Zeiss Distagon T 35mm f/1.4 ZF.2 Lens (Nikon F Mount) to start shipping in few days

B&H is now taking pre-orders for the latest Zeiss Distagon T 35mm f/1.4 ZF.2 lens (F mount). This is an indication that the lens will start shipping in the next few days. The initial release date was February, 2011.

More details and technical specifications on the this Zeiss 35mm f/1.4 can be found here.

Update: some sample images can be found here and here.

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  • dan

    A nice lens, but so damned expensive.

    • LGO

      Until Nikon released its f/1.4 prime lenses, this lens would indeed be relatively expensive. But this changed when Nikon released its new prime lenses starting last year. Compared to the current price of the Nikkor 35mm f/1.4 however, it is quite reasonable. For the images that you can get with it, some would consider it a steal.

  • Yan

    Indeed … I will for review of it but .. they better be amazingly positive.

  • Ken Elliott

    I fail to grasp why Zeiss cannot (or does not) put a simple screw drive AF in these lenses. I’m pretty sure this is a simple mechanical system – well within their capabilities. I’d have a complete set of Zeiss primes had they done so. But since I’m old and use AF a lot, they lose my business. Surely there are others like me.

    Come on Zeiss – a basic AF is all I’m asking for.

    • Trevor

      I don’t get it either. Zeiss makes AF lenses for Sony, so it’s not that they can’t make AF. Anyone have any thoughts? Does Sony own part of Zeiss?

      It would seem really odd to me that a lens maker would agree to only make AF for one company, but who knows. Maybe Sony agreed to work with them, and Zeiss is snooty enough to say “we won’t make AF for you without your investment.” Either way, I think it’s a lost opportunity for them.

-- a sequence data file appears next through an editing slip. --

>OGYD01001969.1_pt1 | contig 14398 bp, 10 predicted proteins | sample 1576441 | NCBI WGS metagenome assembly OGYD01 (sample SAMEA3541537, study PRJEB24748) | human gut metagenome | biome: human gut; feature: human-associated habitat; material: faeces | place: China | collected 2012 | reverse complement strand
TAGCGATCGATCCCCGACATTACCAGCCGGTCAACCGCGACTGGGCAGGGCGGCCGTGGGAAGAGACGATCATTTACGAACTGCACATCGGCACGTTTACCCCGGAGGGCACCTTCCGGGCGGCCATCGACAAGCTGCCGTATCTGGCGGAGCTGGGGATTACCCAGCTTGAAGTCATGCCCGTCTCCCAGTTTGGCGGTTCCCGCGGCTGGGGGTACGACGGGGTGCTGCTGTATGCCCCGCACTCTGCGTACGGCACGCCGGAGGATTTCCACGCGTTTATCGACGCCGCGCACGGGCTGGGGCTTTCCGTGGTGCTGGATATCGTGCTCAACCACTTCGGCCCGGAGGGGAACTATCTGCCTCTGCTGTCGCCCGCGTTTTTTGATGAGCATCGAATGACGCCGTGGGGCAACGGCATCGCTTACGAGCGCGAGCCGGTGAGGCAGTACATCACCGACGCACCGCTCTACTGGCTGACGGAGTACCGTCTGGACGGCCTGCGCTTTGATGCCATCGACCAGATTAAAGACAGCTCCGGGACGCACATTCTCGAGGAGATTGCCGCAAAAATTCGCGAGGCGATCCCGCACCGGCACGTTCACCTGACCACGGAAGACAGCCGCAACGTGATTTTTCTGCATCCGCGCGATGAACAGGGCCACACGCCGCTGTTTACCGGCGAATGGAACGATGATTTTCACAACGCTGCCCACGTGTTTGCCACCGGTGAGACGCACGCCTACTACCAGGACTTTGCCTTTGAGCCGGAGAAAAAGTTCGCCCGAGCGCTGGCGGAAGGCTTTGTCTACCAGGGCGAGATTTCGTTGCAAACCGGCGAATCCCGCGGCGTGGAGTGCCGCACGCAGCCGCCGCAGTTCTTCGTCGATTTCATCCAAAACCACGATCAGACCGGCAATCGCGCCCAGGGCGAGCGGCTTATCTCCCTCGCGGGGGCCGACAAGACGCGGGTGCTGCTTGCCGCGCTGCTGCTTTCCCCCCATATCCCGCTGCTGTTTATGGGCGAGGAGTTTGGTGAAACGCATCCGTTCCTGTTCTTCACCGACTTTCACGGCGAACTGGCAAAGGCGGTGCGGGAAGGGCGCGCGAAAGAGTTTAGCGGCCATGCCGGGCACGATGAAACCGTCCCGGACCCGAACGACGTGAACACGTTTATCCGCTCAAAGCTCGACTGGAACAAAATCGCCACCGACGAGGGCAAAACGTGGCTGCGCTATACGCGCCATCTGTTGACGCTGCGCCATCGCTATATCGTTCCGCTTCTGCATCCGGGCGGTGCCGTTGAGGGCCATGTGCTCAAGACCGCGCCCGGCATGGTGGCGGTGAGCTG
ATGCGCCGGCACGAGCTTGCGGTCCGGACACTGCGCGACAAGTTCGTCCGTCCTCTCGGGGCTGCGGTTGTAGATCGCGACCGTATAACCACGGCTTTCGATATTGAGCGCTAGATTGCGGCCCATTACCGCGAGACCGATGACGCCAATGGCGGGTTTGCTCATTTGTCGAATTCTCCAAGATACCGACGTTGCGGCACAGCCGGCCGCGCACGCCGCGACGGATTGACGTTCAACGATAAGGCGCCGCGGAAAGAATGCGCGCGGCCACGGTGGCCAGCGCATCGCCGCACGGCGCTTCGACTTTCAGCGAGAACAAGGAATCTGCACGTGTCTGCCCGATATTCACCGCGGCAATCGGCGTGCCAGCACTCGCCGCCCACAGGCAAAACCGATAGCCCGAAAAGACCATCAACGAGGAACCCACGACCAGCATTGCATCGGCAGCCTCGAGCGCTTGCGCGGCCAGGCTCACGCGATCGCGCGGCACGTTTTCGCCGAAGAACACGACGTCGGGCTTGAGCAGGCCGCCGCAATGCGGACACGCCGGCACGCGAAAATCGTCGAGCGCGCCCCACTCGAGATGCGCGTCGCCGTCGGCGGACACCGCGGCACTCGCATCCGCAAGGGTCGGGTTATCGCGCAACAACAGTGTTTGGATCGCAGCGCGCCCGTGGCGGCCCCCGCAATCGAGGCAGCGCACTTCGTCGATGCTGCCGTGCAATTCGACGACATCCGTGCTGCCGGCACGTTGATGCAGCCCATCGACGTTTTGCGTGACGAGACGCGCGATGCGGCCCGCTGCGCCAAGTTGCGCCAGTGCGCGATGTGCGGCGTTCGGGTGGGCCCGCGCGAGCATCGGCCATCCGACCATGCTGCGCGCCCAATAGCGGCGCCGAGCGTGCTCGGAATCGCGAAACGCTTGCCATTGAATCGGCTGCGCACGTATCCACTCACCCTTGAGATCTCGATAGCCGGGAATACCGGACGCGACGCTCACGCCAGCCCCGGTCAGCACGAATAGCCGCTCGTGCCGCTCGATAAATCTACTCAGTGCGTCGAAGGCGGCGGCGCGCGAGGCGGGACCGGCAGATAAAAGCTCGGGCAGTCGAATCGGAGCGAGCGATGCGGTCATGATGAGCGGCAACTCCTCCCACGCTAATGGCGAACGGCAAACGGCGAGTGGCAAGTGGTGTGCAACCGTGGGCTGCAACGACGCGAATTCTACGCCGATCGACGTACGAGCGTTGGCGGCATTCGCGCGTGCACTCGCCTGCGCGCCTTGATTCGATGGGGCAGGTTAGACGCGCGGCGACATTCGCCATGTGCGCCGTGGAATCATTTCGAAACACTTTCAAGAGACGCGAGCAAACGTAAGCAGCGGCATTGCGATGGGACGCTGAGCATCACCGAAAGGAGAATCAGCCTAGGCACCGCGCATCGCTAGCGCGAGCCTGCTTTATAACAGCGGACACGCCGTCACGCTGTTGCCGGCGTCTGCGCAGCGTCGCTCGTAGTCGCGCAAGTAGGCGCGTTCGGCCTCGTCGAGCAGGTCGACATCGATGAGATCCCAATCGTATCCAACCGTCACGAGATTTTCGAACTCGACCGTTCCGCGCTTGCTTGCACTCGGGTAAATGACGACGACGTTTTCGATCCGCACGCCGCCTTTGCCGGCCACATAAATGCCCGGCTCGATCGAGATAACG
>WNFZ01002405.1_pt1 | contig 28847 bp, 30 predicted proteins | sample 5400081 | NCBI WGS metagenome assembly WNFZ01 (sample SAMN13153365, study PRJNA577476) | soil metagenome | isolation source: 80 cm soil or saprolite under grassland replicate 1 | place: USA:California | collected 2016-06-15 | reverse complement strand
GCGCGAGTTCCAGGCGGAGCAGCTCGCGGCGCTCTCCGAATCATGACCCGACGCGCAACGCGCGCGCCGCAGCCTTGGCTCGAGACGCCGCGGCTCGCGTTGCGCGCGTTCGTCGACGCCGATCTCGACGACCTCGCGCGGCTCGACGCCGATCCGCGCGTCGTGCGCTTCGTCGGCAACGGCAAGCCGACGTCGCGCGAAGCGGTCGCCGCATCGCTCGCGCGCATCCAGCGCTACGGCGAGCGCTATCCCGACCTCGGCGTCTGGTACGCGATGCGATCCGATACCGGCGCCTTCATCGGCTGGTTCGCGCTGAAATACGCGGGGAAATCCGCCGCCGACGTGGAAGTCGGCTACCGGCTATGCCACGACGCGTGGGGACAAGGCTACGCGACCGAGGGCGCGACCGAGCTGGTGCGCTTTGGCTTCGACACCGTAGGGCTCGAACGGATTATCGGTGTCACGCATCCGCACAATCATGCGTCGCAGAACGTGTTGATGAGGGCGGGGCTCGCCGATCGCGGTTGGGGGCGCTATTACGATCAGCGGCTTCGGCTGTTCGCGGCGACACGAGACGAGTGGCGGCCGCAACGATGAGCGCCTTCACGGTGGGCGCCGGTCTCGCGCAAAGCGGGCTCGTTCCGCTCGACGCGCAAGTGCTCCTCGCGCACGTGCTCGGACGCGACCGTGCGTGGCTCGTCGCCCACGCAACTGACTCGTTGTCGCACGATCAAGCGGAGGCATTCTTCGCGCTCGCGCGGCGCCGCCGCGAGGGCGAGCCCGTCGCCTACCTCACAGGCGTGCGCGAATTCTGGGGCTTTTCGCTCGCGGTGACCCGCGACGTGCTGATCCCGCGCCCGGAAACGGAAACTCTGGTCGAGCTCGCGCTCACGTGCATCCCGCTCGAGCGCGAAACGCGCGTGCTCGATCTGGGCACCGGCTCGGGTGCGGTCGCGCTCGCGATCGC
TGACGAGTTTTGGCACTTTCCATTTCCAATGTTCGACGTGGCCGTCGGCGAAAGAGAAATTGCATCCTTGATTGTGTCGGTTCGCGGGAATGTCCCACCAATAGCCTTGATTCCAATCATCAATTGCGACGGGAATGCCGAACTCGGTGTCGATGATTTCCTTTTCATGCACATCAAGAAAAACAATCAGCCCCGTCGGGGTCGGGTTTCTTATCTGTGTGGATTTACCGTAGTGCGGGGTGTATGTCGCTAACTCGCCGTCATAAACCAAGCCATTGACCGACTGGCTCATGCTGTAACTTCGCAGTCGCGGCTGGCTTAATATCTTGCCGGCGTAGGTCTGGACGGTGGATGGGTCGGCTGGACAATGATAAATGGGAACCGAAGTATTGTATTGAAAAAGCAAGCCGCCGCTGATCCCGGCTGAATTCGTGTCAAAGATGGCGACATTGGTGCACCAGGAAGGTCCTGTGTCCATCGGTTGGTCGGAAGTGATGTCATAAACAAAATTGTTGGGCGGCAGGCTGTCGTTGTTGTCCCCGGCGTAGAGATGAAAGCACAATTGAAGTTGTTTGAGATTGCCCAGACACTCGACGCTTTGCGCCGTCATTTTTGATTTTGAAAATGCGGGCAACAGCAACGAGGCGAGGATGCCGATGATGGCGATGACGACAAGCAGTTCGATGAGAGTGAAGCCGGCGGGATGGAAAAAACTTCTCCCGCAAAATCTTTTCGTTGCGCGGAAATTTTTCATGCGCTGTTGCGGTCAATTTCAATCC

• Valdemar

      It’s most likely intentional as their target audience want a precise manual focusing ring. You cannot get that if you have AF onboard.

      They use precise and “heavy” damping on the focusing, as well as utilizing an entire revolution when going from infinity to closest distance – no AF lenses I know of have the latter for instance.

      • LGO

        Indeed. This is why I have preferred to use the Zeiss 100mm f/2.0 to the Nikkor 85mm f/1.4 even for close-up portraits.

      • The myth about you can’t have well damped MF and fast/precise AF at the same time is…well, a myth. See: Tokina 28-70/2.8. It’s just a marketing decision and it cost decision. It’s completely possible to do. Just a couple reduction gears on the manual side and you have it.

        But the truth is, with the pro bodies, MF is a waste of time. I’ve tried several screens and bucket loads of MF lenses, and I can’t nail focus with 1.4 lenses (or even long 2.8s!) like AF can. Even for static subjects. The only time I can do as well (not better, only just as good) is live view with static subjects. At that point, gearing the MF side is of negligible importance.